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December 22, 2008 6:35 PM

Four Am Law 200 Firms on Deutsche Bank Fire Criminal Case

Posted by Brian Baxter

Manhattan district attorney Robert Morgenthau unveiled indictments on Monday against a construction company and three supervisors stemming from the deaths of two New York firefighters in a 2007 blaze at an abandoned Ground Zero office building.

Hughes Hubbard & Reed litigation heavyweight Edward Little has been retained by Jeffrey Melofchik, a site safety supervisor for Bovis Lend Lease, a London-based construction management firm hired to deconstruct the Deutsche Bank Building in downtown Manhattan.

The Am Law Daily reported in August on civil litigation surrounding the fateful August 18, 2007 fire at the 41-story ruin, which once housed the U.S. headquarters of the German bank of the same name until the building suffered catastrophic damage on 9/11.

Started by a discarded cigarette, the five-alarm fire claimed the lives of Robert Beddia and Joseph Graffagnino and exposed serious problems--including deconstruction delays, insurance snafus, cost overruns, and bureaucratic infighting--that had plagued the dismantling of the building in the wake of the World Trade Center attacks.

The Lower Manhattan Development Corporation, the state agency that hired Bovis to take down the building, tapped Dechert's Andrew Levander to represent it in Morgenthau's criminal investigation. The City of New York, meanwhile, retained Kramer Levin Naftalis & Frankel's Gary Naftalis to conduct its own inquiry into the fatal blaze.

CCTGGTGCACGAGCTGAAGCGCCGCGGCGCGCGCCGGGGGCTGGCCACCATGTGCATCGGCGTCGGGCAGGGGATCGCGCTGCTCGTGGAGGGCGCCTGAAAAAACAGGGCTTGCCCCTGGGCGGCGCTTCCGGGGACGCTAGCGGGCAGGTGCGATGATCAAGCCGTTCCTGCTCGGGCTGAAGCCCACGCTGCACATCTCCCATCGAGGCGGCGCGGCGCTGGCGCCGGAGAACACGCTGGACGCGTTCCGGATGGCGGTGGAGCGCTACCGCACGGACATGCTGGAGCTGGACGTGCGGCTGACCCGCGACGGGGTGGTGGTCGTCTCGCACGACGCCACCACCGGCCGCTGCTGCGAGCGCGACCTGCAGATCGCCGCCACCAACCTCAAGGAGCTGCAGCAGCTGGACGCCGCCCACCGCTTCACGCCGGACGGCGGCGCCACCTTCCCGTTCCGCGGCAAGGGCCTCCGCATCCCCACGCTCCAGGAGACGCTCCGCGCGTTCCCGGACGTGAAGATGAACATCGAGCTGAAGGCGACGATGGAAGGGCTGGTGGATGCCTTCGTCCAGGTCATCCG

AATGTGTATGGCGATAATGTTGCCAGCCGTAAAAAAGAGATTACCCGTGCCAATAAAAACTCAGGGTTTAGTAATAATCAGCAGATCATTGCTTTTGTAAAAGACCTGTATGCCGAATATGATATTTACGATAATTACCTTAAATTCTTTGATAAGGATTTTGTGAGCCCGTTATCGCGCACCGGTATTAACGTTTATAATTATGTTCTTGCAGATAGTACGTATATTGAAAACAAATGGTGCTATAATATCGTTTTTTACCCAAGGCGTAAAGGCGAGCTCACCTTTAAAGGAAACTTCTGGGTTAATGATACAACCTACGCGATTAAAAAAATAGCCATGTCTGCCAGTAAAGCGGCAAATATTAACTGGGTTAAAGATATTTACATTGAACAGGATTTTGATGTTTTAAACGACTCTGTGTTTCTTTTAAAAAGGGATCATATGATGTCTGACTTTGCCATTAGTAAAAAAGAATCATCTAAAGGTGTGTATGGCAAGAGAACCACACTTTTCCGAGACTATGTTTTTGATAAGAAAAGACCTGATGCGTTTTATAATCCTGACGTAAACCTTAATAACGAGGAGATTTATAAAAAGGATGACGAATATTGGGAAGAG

The New York Times reported in August that Morgenthau was considering the extremely rare step of filing criminal charges against city agencies for their alleged failure to perform adequate inspections of the decrepit skyscraper during its staged demolition.

On Monday, Morgenthau revealed that his office had reached nonprosecution agreements with the city and Bovis--represented by Naftalis and Latham & Watkins white-collar and government investigations partner Kenneth Conboy, respectively--to institute "major remedial [fire] safety measures" to prevent future incidents at high-rise deconstruction sites.

"The investigation into the fire at the Deutsche Bank Building has been one of the most complex we have ever conducted," Morgenthau said in a press release. "Over the last 16 months we have interviewed more than 150 people, subpoenaed and examined over three million documents, and presented more than 80 witnesses to a grand jury; the transcript of that testimony is more than 6,500 pages long."

It will now fall to Little and other defense lawyers to sift through that record.

Also indicted on manslaughter and related charges were Bronx, N.Y.-based John Galt Corporation, a demolition subcontractor hired by Bovis to help in the Deutsche Bank deconstruction, and former Galt project supervisor Mitchel Alvo and crew supervisor Salvatore DePaola.

Peter Driscoll of New York's Driscoll & Redlich is representing John Galt, and Susan Hoffinger of New York's Hoffinger Stern & Ross has been retained by Alvo. Solo practitioner Rick Pasacreta, a former chief of the special case unit in the Staten Island district attorney's office, is representing DePaola.

Little, who told The Am Law Daily that a "personal connection" referred him to Melofchik, declined further comment but said in a statement that his client is being unfairly singled out when supervisory agencies failed to do their jobs.

"[Morgenthau's] reluctance or inability to indict federal and city agencies for their malfeasance is no excuse for making [Melofchik], the lone safety supervisor, a scapegoat for these unfortunate circumstances," said Little in his statement. "[Morgenthau] himself admitted that the fire was a perfect storm, and that everything that could have gone wrong went wrong. The real responsibility here belongs to federal agencies, city agencies, and even the [FDNY] itself, as Mayor [Michael] Bloomberg has also admitted."

Patrick Dugan, chief of the investigation division, and Eric Seidel, chief of the rackets bureau, are handling the case for the district attorney's office along with assistant district attorneys Brian Fields and Noah Genel.

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